YOU ARE HERE: LAT HomeCollections

The Nation

Many Midwest Owners Cash Out Farmland

Conservationists fear a decline in open spaces as developers snap up acreage in Illinois and Iowa. Farmers worry, but can't refuse offers.

April 02, 2006|William Sluis | Chicago Tribune

When Dave Ebert bought 72 acres near New Lenox, Ill., two decades ago, "the home-building industry was dead and farming was in a bad period," he says.

But times have changed. Now, hardly a week passes that he doesn't get letters at the bank, notes in his mailbox or phone calls from builders or realty agents -- all offering to acquire his farm, for many times what he paid.

And Ebert, 56, who until half a dozen years ago farmed 720 acres in Will County, is down to working one-third of that amount, most of it rented.

"Just about all of the land now is owned by developers, but they want it farmed so they can qualify for a lower property tax rate," he said.

Instead of tilling the soil, Ebert said, "my main job is to get out of the way of the bulldozers."

For now, he is holding fast to his land. He rejects the notion that he is the last farmer in New Lenox, saying there are four others.

According to the state's Department of Agriculture, Illinois has lost 3.6 million acres of farmland since 1950, an average of almost 77,000 acres each year.

In addition to pleas from home builders, many farmers are under pressure from their families to sell their land as it escalates in value, Neil Harl, professor of agricultural economics at Iowa State University, said.

"The value gets so high that the farmer finds the rest of his family wants to sell," Harl said. "About all that can be done is to try to steer the investment to farm property elsewhere. Farmers realize that tax laws won't allow you to trade a tractor for a herd of cows, but you can buy another farm."

But moving to a distant area involves risks, Harl said, because farmland may be overvalued relative to the price of crops because of federal farm subsidies.

In some parts of Iowa, farmland has risen in value by 70% over the last three years, Harl said. An acre of farmland in the state that sold for $787 about 20 years ago now goes for $2,900 -- nearly four times as much.

Yet time may be running out on the boom in farm values, Harl says, because there are signs that the residential real estate market is weakening.

Many farmers may believe they can get $200,000 an acre for their land, but actual prices vary widely, said housing consultant G. Tracy Cross.

"If you think about paying $200,000 for a piece of dirt, it figures out to something like $4.59 a square foot. Who ever heard of paying that much?" he said.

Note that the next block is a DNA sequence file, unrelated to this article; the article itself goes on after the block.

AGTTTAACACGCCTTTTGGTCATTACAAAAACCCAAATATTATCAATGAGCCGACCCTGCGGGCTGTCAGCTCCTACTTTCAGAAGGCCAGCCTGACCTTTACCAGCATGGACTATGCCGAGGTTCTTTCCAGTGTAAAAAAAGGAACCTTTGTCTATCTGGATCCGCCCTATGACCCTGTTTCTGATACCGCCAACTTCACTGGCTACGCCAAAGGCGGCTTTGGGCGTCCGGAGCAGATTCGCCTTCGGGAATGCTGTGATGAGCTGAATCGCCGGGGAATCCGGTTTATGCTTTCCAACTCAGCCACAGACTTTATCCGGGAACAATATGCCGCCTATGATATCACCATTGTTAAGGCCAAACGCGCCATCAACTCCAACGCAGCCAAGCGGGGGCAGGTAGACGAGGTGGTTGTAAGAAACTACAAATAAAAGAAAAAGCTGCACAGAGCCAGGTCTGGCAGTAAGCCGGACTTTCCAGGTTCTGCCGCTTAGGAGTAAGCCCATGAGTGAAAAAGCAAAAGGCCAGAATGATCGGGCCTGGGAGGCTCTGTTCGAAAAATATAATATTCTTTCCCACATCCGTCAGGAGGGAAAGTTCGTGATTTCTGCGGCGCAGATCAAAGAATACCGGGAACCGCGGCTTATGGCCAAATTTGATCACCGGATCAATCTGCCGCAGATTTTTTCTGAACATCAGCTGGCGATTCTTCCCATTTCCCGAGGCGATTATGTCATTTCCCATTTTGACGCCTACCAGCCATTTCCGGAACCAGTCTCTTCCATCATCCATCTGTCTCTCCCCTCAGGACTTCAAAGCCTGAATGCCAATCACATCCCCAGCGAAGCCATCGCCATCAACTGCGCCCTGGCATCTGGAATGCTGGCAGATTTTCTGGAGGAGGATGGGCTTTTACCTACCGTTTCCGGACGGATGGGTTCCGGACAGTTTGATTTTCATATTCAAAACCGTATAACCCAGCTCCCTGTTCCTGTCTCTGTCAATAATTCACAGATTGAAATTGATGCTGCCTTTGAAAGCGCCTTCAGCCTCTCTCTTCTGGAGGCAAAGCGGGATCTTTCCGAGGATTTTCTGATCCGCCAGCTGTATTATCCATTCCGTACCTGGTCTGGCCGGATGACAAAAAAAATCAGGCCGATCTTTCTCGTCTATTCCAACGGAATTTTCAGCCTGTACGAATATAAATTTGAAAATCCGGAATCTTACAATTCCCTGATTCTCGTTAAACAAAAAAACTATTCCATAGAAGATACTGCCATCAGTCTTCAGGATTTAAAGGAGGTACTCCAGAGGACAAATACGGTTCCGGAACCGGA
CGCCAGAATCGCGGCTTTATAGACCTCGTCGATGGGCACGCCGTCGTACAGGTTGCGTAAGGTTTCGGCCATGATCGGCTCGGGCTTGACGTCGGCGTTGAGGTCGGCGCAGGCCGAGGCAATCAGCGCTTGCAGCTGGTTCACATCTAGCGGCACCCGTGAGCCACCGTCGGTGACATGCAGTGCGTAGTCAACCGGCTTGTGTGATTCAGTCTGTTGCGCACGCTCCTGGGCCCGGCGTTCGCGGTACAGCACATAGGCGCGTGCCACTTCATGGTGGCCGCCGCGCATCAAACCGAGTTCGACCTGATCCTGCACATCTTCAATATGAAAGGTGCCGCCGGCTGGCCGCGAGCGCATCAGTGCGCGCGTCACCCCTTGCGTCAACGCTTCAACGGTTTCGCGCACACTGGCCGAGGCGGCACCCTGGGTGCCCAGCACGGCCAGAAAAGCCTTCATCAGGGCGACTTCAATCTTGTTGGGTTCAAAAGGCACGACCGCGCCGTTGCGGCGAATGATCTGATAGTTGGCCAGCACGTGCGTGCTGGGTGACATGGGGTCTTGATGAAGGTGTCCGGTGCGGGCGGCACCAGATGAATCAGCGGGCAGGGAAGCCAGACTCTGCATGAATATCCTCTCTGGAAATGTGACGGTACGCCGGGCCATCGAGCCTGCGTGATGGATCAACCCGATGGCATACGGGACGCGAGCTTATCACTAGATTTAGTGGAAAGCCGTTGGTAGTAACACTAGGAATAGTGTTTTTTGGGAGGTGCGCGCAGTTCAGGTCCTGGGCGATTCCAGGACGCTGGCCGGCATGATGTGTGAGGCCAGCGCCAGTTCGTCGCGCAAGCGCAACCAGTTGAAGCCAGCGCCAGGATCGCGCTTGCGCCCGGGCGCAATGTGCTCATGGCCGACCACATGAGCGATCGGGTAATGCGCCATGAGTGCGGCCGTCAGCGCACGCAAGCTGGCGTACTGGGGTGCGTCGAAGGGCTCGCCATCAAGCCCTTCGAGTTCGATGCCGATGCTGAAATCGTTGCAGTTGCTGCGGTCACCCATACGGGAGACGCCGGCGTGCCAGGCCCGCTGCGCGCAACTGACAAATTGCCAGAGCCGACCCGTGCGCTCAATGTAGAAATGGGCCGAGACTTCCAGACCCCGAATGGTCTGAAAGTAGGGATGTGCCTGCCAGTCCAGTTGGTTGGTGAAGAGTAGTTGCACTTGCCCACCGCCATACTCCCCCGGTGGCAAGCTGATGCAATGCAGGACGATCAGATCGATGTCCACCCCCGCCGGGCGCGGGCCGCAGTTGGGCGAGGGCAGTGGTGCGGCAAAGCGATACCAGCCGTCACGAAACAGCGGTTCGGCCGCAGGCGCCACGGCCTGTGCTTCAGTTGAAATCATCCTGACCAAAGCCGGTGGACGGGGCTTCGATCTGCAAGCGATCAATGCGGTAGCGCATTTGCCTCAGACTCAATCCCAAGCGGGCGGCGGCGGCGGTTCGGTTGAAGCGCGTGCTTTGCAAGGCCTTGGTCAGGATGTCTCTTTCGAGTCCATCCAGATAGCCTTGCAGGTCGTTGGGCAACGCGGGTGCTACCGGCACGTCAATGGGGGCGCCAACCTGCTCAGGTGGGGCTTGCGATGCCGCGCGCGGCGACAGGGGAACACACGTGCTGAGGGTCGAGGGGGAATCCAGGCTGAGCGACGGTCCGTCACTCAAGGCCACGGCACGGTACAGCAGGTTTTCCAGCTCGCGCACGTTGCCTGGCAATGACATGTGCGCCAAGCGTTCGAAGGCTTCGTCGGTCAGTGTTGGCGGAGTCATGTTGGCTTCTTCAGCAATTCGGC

The big question for builders is whether they can get rapid approval to start construction, said Cross, of Tracy Cross & Associates in Schaumburg, Ill. So-called entitlements, in which suburbs make agreements for the creation of schools, sewers and other infrastructure, are critical, he said.

"The value of land drops quickly if you aren't allowed to build," he said.

One of the last rural outposts in Chicago's southwest suburbs is Bengtson's Farm, which every year draws thousands of kids and their parents for its autumn pumpkin festival.

David Bengtson, 47, said his father sold the last of the farm's 116 acres in Homer Glen a few years ago and moved to Florida. His family operates the annual pumpkin fest, which includes hayrides, a petting zoo and haunted barn.

With the family farm now entirely developed into housing, they rent land for the festival. They even stopped growing pumpkins three years ago.

"Let's just say running the fest is easier and more profitable than farming," Bengtson said.

"To make money in farming, you've got to have access to thousands of acres of land," he said.

As for neighbors in Homer Glen and Lockport Township, Bengtson said, "There still are a few farmers, but not many."

Ebert says that if he sells his land near New Lenox, he would face immediate tax pressures to "roll over" the money. That would mean quickly buying a farm elsewhere in the Midwest.

"When developers buy land here, it has the effect of raising prices for farmland 100 or more miles away," Ebert said.

In southwest suburban Mokena, Ill., the last farmer was Edwin Yunker, who died five years ago.

The elder Yunker was a near-legendary figure in the community. He would walk a small herd of cattle across LaPorte Road in front of his barn, halting traffic as recently as the mid-1990s.

And his land didn't go to developers. Voters in Mokena were so eager to preserve his 115 acres, which include a large stand of old oak trees, that they approved a park district referendum to buy the land for $3.25 million.

Although there still is a plan to create a "working" farm with animals at his old farmstead, the first project to rise on the grounds is a recreation center, which is nearing completion after a lengthy controversy.

In Palos Park, the Community Center Foundation operates a farm for children to visit.

Elsewhere, such old-fashioned farms are becoming a memory. And as they are consumed by housing, the fight to preserve open space grows more difficult.

Los Angeles Times Articles